Survey results are like Shroedinger's cats: any statement about them can be simultaneously true and false. Aviation is the most polluting mode of transport for any given journey, but not in terms of total CO2 emissions. Cars produce 69.9 million tonnes of CO2 while domestic and international aviation emitted 37.5 million tonnes.

Does Defra even talk to the DfT?

No 2 Heathrow

Defra has relased a 'framework for pro-environmental behaviours', and rather surprisingly "avoid[ing] unnecessary short haul flights" is third on the list. Surprisingly only because their colleagues in the Department for Transport are busy making it easier for people to fly short-haul, by trying to build a new short-haul runway at Heathrow.

The DfT would do well to read the 'framework' - it says that "Government needs to lead by example, and to be more visible" on climate change, and "be more prepared to intervene up-stream and 'choice edit' in order to remove the most unsustainable products and services from the market place". For those who don't speak civil service, the report translates: "the Government’s support for targeted airport expansion has been perceived by some people to contradict with evidence on the climate change impacts of increased flying."

Now why on earth would anybody think that?

BMI vs the free market, round two

Plane Crazy

Radical anti-capitalists BMI are at it again - this time threatening to axe flights between Durham Tees Valley airport and Heathrow if BAA raises the price of landing slots at the London airport.

They've got MPs in such a tizz, that 14 have signed up to an Early Day Motion, asking the DfT to mark the flight as a 'public service', keeping landing costs lower than the market rate.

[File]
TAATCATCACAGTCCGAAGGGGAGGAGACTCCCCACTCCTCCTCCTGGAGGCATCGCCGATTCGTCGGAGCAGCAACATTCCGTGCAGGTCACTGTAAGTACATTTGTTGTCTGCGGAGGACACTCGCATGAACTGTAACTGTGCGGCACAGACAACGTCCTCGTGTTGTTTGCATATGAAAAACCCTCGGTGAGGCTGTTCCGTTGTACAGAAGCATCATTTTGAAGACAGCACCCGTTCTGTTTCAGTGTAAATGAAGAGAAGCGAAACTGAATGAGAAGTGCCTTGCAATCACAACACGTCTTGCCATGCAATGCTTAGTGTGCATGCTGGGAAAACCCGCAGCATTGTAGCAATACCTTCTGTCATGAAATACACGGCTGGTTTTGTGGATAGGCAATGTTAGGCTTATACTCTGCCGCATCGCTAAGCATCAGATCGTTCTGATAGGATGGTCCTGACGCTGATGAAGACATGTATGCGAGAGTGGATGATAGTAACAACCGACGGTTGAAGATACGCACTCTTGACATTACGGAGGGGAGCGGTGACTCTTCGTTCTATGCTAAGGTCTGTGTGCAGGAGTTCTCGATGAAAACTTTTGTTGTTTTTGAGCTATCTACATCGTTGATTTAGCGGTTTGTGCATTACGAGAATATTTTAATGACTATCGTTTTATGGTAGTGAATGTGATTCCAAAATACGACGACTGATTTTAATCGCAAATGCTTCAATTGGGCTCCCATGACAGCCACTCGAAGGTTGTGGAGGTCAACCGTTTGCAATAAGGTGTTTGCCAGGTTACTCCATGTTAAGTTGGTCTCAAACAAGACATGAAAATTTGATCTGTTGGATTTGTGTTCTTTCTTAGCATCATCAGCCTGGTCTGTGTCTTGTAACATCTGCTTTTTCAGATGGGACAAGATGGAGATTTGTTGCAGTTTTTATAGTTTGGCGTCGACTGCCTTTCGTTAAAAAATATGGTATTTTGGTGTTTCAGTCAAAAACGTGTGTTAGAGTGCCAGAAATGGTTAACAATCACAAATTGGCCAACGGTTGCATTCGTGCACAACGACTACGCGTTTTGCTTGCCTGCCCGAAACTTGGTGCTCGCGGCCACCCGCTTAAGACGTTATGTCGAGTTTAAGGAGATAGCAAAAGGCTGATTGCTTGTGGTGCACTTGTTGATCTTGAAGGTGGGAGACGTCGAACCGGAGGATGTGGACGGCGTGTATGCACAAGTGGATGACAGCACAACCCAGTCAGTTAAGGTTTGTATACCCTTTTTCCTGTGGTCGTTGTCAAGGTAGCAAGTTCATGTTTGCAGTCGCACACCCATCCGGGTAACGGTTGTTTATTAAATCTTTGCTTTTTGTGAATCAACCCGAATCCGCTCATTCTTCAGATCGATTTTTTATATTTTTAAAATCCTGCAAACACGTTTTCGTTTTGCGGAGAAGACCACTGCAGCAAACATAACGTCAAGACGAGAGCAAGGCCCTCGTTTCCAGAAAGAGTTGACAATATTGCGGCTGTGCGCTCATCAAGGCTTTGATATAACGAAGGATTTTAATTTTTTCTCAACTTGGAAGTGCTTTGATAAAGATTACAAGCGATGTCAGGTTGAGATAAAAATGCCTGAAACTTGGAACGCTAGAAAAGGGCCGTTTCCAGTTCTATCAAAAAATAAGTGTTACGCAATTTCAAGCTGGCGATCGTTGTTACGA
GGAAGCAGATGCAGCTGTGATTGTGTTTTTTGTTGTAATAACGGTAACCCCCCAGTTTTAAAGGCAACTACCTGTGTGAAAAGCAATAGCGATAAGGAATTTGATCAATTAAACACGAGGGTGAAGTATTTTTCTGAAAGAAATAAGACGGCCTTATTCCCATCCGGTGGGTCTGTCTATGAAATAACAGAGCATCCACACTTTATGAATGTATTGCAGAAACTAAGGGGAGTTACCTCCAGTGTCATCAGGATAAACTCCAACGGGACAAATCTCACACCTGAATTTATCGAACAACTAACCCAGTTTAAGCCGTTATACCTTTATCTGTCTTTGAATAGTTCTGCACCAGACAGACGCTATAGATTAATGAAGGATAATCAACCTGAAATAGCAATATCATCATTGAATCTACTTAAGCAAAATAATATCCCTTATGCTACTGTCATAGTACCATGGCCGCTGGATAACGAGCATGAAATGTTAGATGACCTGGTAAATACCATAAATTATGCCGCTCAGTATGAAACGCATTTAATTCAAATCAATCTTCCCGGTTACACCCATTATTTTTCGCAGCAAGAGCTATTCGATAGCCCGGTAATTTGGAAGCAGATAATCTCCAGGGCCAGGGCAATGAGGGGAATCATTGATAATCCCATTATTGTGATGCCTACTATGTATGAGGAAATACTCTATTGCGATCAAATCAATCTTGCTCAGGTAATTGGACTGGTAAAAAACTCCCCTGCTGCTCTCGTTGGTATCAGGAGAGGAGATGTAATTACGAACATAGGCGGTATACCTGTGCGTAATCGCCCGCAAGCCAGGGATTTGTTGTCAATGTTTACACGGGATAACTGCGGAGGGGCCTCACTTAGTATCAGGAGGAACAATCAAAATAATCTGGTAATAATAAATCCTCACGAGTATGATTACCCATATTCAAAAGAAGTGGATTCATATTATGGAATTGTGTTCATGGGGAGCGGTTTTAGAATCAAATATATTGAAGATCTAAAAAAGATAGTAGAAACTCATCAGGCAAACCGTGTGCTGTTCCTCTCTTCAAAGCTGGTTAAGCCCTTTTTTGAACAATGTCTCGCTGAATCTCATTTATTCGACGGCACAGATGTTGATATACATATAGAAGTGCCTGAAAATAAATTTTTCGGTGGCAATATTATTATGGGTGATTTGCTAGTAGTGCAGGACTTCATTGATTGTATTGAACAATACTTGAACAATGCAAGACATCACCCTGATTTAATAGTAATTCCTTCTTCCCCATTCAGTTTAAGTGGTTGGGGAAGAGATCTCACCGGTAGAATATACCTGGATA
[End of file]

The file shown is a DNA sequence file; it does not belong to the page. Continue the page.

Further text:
Is Defra trying to screw the DfT?

Defra Heathrow night

This morning Defra published a compilation of airport noise charts, showing the area around airports, and the various decibel bands.

Nothing odd about that, until you look closer. While the DfT tries to avoid showing an area greater than its preferred 57db limit (and rejected the recent ANASE report which found that people are disturbed at 50db), the Defra day chart goes down to 55db, and the night one to 50db.

Could those crafty civil servants at Defra be trying to undermine their transport colleagues determination to ignore the ANASE report's findings? Why else would they show a 50db limit if, as the DfT believes, people are only affected from 57db and above? Or is it just early and I'm being conspiracy minded? Answers on a postcard to: I don't like aircraft noise, c/o the DfT, 76 Great Marsham St, SW1P 4DR...

Women climate activists blockade the Department for Transport

Women's DfT blockade

A group of female climate activists have blockaded the Department for Transport in protest at the Government's transport policies, which are catapulting us towards climate change.

The action came in response to the Transport Secretary Ruth Kelly confirming the government's intentions to build a third runway and a sixth terminal at Heathrow and coincided with the opening of their first 'consultation' exhibition.

You say consultation. We say sham!

Tin of Sham

At a packed meeting yesterday afternoon the combined forces of the anti-Heathrow expansion movement heard something they'd always suspected. The consultation, due out today, will be a sham. The Government has made its mind up; like it or not, Heathow expansion is going ahead.

We had gathered to meet with Aviation Minister Jim Fitzpatrick, in a final face-to-face before the launch of the latest consultation on the third runway. Plane Stupid, of course, was not invited, but I snuck in to hear just what Fitzpatrick (coincidentally also Environment Minister for the Department for Transport) had to say.